Cell count assessment

  1. Top of page
  2. Abstract
  3. Materials and methods
  4. Animals
  5. Materials
  6. Preparation and purification of rat MSCs
  7. In vitro differentiation assays
  8. Neuro-astroglial differentiation of MSCs
  9. Immunological characterisation of MSCs
  10. Cell count assessment
  11. Reverse transcriptase-polymerase chain reaction (RT-PCR)
  12. Functional characterisation of MSCs
  13. Fluorescence-activated cell sorter (FACS) analysis
  14. Results
  15. Characterisation of MSCs
  16. Differentiation of MSCs into cells bearing astrocytic markers
  17. Expression of glial glutamate transporters in MSCs
  18. Glutamate transporters-mediated [3H]d-aspartate uptake in MSCs
  19. Discussion
  20. Acknowledgements
  21. References

In order to determine the number of positive cells expressing a particular antigen, data were collected from careful examination of 15 fields from three independent cultures per sample. The total number of MSCs in these samples was determined by counting DAPI-stained cell nuclei and results are expressed as percentages of positive cells for either nestin, glutamine synthetase, GLAST or GLT-1.

Reverse transcriptase-polymerase chain reaction (RT-PCR)

  1. Top of page
  2. Abstract
  3. Materials and methods
  4. Animals
  5. Materials
  6. Preparation and purification of rat MSCs
  7. In vitro differentiation assays
  8. Neuro-astroglial differentiation of MSCs
  9. Immunological characterisation of MSCs
  10. Cell count assessment
  11. Reverse transcriptase-polymerase chain reaction (RT-PCR)
  12. Functional characterisation of MSCs
  13. Fluorescence-activated cell sorter (FACS) analysis
  14. Results
  15. Characterisation of MSCs
  16. Differentiation of MSCs into cells bearing astrocytic markers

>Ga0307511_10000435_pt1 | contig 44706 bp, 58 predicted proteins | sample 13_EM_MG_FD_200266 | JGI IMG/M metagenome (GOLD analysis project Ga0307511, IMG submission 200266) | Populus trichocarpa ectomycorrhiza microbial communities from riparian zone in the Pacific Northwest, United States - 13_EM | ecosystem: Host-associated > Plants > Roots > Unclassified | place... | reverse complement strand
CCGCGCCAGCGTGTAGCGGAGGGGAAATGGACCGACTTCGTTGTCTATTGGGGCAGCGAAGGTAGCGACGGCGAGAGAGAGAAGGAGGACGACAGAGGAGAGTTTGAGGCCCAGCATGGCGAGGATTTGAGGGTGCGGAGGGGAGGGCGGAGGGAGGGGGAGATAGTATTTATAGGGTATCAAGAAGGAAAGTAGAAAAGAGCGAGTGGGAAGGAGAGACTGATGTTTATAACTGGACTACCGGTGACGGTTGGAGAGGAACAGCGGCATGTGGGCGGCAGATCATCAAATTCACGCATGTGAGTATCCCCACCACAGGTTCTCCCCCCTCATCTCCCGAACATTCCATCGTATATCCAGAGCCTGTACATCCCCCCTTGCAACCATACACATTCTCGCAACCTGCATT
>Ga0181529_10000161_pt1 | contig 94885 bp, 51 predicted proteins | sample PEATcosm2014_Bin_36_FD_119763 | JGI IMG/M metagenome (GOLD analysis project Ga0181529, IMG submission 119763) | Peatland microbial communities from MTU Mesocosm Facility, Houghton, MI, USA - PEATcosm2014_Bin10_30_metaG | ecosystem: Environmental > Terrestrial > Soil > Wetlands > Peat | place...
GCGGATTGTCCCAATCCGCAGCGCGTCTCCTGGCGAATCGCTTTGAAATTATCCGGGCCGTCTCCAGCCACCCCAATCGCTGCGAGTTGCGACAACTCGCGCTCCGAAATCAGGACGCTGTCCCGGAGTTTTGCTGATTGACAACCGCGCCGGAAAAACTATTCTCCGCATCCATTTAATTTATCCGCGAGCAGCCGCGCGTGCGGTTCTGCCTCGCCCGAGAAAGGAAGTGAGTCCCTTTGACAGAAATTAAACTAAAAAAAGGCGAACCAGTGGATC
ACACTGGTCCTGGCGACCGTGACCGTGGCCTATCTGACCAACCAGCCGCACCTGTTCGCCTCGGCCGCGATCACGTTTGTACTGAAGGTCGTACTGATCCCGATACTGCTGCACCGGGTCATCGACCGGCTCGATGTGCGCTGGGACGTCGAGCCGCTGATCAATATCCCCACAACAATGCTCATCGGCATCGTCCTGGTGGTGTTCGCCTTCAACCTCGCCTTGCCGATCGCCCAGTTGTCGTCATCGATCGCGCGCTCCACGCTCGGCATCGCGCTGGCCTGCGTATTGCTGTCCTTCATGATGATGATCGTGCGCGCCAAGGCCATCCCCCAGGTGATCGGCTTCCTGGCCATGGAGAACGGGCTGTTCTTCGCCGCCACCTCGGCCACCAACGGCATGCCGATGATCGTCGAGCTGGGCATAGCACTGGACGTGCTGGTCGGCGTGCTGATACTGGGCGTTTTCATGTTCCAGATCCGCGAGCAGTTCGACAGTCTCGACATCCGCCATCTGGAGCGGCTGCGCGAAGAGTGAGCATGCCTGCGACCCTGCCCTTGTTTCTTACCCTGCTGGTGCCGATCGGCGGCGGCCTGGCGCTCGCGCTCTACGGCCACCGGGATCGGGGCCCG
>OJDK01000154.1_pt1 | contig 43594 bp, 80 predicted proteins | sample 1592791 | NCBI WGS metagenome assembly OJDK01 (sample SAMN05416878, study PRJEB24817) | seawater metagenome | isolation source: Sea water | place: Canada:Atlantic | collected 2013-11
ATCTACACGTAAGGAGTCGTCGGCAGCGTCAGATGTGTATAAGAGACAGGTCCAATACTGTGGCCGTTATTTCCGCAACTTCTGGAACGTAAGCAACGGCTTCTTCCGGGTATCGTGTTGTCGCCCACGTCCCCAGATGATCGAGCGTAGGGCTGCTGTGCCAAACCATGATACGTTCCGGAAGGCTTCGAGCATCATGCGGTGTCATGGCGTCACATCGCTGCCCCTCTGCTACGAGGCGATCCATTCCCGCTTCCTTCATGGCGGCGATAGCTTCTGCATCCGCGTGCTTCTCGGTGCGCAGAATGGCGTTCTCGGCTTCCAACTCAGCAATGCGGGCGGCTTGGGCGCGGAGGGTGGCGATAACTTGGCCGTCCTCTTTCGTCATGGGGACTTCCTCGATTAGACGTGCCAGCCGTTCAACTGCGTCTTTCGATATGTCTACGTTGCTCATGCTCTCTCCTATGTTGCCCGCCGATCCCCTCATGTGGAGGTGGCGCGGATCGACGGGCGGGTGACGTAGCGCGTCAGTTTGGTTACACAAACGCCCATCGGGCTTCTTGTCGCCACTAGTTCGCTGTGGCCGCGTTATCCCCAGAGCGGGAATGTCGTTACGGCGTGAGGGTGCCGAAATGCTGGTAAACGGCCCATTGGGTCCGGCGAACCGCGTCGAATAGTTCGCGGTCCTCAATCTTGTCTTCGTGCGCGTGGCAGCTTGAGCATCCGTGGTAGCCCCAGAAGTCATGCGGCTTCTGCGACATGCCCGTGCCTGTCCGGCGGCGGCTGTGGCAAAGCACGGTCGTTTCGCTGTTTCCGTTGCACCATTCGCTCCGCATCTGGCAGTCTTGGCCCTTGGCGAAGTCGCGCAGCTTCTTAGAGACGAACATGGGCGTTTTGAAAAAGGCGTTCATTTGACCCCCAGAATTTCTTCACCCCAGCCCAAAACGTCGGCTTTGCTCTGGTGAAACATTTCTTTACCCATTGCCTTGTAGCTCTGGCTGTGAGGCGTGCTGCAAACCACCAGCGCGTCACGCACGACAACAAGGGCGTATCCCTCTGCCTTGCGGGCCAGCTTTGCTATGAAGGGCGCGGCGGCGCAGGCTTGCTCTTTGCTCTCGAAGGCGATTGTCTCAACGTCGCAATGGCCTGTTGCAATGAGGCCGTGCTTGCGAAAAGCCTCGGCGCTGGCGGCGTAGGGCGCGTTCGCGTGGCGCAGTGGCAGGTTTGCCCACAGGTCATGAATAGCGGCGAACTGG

17. Expression of glial glutamate transporters in MSCs
  18. Glutamate transporters-mediated [3H]d-aspartate uptake in MSCs
  19. Discussion
  20. Acknowledgements
  21. References

Total RNA was extracted from cells grown on poly-l-lysine coated six-well plates and cDNA was generated by reverse transcription. PCR amplifications targeting nestin, GFAP, S100β, glutamine synthetase, GLT-1 and GLAST were performed using polymerase elongase in a final volume of 30 µL. A 300-bp amplicon of GAPDH was amplified using specific primers allowing semi-quantitative analysis of PCR data. Primer sequences and sizes of expected PCR products are summarised in Table 1. After 30 cycles of amplification, consisting of denaturation at 94°C for 30 s, annealing at 54–64°C for 30 s and extention at 72°C for 1 min, samples were electrophoresed on a 1% agarose gel and nucleic acids were visualised by ethidium bromide staining. Densitometric analysis of the PCR signals was performed on digital images using an MCID-M4 imaging system (Imaging Research, Ontario, Canada).

Table 1.  Sequences of DNA primers used in PCR and sizes of expected PCR products.
 Forward primers (5′[RIGHTWARDS ARROW]3′)Reverse primers (5′[RIGHTWARDS ARROW]3′)Size of product (bp)
NestinGAAGCCCTGGAGCAGGAGAAGCATCCAGGTGTCTGCAACCGAGAGTTC159
GLASTGTGGTGAATTCCTGGAAAGATAAAATATGACCACATTCTAGAACAGTTTCCAACACCTGGTGC1535
GLT-1GAGGAGGGGCGTTCCCTCCAGGAAGGCATCCAG531
Glutamine synthetaseTACCCGAGTGGAACTTTGATGTAAAGTTGGTGTGGCAGCCTG598
GAPDHCGGAGTCAACGGATTTGGTCGTATAGCCTTCTCCATGGTGGTGAAGAC300
S100βGATGTCTGAGCTGGAGAAGCTCCTGGAAGTCACACTCC220

Functional characterisation of MSCs

  1. Top of page
  2. Abstract
  3. Materials and methods
  4. Animals
  5. Materials
  6. Preparation and purification of rat MSCs
  7. In vitro differentiation assays